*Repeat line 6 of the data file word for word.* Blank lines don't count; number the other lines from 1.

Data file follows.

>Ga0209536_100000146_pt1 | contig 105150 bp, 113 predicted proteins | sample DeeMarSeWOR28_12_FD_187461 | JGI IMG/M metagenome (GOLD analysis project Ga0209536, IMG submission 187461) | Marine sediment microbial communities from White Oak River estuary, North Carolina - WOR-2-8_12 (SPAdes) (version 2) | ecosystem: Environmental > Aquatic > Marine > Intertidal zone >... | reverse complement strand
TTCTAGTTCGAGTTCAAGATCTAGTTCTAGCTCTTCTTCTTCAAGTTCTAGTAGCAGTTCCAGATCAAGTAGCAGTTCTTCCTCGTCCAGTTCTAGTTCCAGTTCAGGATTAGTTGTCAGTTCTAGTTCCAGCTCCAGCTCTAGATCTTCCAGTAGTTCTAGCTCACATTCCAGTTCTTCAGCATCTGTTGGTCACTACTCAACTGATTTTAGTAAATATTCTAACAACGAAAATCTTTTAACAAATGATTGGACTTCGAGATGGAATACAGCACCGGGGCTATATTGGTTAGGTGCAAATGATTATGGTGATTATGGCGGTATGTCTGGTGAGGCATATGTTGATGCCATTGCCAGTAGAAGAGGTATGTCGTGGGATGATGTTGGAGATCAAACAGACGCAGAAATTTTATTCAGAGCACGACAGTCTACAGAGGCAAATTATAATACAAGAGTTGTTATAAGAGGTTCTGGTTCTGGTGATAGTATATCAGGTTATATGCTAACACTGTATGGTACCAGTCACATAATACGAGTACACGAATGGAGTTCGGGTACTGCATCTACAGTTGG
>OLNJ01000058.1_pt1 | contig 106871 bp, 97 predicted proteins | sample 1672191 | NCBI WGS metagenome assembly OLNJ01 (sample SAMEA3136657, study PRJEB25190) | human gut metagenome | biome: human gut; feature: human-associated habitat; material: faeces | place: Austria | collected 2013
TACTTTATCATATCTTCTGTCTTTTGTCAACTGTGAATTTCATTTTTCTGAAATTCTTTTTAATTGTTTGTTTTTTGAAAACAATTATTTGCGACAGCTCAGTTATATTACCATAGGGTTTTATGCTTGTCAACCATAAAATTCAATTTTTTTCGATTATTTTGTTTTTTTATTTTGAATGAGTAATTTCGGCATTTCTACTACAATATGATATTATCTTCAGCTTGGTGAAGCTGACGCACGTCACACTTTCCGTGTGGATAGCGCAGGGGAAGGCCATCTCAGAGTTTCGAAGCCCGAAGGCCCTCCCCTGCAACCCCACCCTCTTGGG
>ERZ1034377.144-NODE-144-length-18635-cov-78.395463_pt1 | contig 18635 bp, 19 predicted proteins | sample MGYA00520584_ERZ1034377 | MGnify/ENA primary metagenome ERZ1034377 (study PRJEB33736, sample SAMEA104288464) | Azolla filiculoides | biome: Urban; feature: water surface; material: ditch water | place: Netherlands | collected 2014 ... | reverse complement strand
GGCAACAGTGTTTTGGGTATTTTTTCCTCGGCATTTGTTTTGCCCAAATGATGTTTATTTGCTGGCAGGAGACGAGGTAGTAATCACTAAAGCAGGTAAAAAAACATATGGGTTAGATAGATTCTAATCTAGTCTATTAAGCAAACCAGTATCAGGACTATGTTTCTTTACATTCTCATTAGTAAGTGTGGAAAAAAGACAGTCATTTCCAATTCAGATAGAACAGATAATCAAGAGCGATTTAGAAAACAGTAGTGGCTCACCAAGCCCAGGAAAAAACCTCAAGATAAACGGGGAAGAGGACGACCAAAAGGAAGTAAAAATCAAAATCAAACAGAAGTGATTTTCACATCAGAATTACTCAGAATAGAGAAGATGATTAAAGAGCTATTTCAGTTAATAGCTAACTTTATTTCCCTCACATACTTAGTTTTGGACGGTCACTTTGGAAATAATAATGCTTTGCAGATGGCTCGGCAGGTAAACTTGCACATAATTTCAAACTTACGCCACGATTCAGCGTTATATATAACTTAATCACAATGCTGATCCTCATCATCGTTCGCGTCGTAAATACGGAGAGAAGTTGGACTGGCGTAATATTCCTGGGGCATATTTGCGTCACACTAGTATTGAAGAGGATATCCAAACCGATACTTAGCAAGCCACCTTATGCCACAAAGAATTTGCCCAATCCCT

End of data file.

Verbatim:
GGCAACAGTGTTTTGGGTATTTTTTCCTCGGCATTTGTTTTGCCCAAATGATGTTTATTTGCTGGCAGGAGACGAGGTAGTAATCACTAAAGCAGGTAAAAAAACATATGGGTTAGATAGATTCTAATCTAGTCTATTAAGCAAACCAGTATCAGGACTATGTTTCTTTACATTCTCATTAGTAAGTGTGGAAAAAAGACAGTCATTTCCAATTCAGATAGAACAGATAATCAAGAGCGATTTAGAAAACAGTAGTGGCTCACCAAGCCCAGGAAAAAACCTCAAGATAAACGGGGAAGAGGACGACCAAAAGGAAGTAAAAATCAAAATCAAACAGAAGTGATTTTCACATCAGAATTACTCAGAATAGAGAAGATGATTAAAGAGCTATTTCAGTTAATAGCTAACTTTATTTCCCTCACATACTTAGTTTTGGACGGTCACTTTGGAAATAATAATGCTTTGCAGATGGCTCGGCAGGTAAACTTGCACATAATTTCAAACTTACGCCACGATTCAGCGTTATATATAACTTAATCACAATGCTGATCCTCATCATCGTTCGCGTCGTAAATACGGAGAGAAGTTGGACTGGCGTAATATTCCTGGGGCATATTTGCGTCACACTAGTATTGAAGAGGATATCCAAACCGATACTTAGCAAGCCACCTTATGCCACAAAGAATTTGCCCAATCCCT